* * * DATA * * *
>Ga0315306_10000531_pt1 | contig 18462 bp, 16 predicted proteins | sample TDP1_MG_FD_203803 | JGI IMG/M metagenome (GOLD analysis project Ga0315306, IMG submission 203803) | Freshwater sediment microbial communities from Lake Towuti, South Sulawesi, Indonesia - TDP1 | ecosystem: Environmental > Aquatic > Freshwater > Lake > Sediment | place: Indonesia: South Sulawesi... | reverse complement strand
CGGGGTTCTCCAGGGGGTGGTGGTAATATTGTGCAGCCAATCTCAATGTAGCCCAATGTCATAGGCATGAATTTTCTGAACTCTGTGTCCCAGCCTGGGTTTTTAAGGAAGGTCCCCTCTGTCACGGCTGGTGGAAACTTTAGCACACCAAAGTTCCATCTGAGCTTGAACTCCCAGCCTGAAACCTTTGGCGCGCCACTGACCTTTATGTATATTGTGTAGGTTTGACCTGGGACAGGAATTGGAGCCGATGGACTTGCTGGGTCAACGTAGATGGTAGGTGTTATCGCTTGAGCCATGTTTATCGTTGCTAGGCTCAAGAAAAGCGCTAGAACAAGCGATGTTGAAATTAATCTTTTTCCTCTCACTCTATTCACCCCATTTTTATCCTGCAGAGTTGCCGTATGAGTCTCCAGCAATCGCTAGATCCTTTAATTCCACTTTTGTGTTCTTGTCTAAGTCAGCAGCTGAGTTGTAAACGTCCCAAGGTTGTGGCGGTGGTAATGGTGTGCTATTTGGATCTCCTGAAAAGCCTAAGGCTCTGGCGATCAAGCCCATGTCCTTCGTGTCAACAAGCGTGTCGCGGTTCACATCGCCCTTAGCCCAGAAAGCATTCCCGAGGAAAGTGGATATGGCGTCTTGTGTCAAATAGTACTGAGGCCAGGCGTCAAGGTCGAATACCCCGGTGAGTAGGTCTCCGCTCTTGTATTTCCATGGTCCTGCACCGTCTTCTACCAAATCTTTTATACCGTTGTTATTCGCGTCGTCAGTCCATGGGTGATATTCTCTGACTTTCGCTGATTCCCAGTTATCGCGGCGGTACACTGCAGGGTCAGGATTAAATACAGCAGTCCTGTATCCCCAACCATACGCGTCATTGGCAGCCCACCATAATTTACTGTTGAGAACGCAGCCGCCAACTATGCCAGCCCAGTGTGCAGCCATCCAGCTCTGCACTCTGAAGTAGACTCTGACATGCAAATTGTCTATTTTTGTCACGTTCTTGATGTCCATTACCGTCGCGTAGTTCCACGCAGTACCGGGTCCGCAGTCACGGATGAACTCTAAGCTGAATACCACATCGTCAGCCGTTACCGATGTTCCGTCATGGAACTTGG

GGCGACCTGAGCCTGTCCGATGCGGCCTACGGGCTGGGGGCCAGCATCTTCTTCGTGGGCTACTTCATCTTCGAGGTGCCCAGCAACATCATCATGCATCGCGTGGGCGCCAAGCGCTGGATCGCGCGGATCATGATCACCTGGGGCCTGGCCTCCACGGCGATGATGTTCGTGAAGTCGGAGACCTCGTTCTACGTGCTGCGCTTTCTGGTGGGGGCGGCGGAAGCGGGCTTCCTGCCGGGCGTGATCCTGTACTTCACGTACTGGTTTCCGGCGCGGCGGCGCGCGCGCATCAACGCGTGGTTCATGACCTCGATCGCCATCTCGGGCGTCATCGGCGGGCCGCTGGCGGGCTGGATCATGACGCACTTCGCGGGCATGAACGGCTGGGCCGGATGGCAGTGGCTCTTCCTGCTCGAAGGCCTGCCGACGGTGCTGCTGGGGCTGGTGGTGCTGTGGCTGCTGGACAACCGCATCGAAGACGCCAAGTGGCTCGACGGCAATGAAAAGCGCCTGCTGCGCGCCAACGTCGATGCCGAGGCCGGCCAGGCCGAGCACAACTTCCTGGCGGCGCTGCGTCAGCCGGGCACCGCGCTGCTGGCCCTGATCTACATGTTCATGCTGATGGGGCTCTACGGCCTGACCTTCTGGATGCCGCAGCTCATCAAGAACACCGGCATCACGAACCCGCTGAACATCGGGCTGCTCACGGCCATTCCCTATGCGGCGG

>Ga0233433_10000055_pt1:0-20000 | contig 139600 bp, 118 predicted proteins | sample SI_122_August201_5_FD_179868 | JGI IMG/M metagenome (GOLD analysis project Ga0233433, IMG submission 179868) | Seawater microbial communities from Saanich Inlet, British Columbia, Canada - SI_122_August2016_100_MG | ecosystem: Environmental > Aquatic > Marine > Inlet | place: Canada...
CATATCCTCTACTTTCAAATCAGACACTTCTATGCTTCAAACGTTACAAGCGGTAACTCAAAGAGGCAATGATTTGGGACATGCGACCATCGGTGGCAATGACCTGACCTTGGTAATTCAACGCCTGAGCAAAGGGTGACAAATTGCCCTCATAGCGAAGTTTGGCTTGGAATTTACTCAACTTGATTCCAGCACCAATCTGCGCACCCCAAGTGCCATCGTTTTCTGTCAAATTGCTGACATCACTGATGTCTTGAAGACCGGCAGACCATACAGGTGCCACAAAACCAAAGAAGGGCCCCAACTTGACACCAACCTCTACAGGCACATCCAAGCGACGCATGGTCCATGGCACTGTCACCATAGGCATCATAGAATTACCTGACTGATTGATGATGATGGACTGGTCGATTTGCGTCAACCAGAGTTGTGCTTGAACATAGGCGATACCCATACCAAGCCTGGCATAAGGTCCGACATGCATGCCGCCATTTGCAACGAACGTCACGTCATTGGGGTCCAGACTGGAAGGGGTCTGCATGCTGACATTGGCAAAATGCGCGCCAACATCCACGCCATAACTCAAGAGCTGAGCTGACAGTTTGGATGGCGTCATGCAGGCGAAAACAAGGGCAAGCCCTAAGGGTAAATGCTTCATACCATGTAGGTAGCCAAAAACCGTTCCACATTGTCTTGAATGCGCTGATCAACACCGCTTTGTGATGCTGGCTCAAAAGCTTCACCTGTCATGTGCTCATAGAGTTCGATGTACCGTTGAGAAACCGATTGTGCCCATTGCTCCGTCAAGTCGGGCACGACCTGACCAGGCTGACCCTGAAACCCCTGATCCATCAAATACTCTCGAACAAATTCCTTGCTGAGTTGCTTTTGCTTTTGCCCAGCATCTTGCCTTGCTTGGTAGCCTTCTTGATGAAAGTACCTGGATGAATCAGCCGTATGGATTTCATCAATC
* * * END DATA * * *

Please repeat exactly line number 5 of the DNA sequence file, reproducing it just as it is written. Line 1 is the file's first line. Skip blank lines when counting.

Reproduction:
CATATCCTCTACTTTCAAATCAGACACTTCTATGCTTCAAACGTTACAAGCGGTAACTCAAAGAGGCAATGATTTGGGACATGCGACCATCGGTGGCAATGACCTGACCTTGGTAATTCAACGCCTGAGCAAAGGGTGACAAATTGCCCTCATAGCGAAGTTTGGCTTGGAATTTACTCAACTTGATTCCAGCACCAATCTGCGCACCCCAAGTGCCATCGTTTTCTGTCAAATTGCTGACATCACTGATGTCTTGAAGACCGGCAGACCATACAGGTGCCACAAAACCAAAGAAGGGCCCCAACTTGACACCAACCTCTACAGGCACATCCAAGCGACGCATGGTCCATGGCACTGTCACCATAGGCATCATAGAATTACCTGACTGATTGATGATGATGGACTGGTCGATTTGCGTCAACCAGAGTTGTGCTTGAACATAGGCGATACCCATACCAAGCCTGGCATAAGGTCCGACATGCATGCCGCCATTTGCAACGAACGTCACGTCATTGGGGTCCAGACTGGAAGGGGTCTGCATGCTGACATTGGCAAAATGCGCGCCAACATCCACGCCATAACTCAAGAGCTGAGCTGACAGTTTGGATGGCGTCATGCAGGCGAAAACAAGGGCAAGCCCTAAGGGTAAATGCTTCATACCATGTAGGTAGCCAAAAACCGTTCCACATTGTCTTGAATGCGCTGATCAACACCGCTTTGTGATGCTGGCTCAAAAGCTTCACCTGTCATGTGCTCATAGAGTTCGATGTACCGTTGAGAAACCGATTGTGCCCATTGCTCCGTCAAGTCGGGCACGACCTGACCAGGCTGACCCTGAAACCCCTGATCCATCAAATACTCTCGAACAAATTCCTTGCTGAGTTGCTTTTGCTTTTGCCCAGCATCTTGCCTTGCTTGGTAGCCTTCTTGATGAAAGTACCTGGATGAATCAGCCGTATGGATTTCATCAATC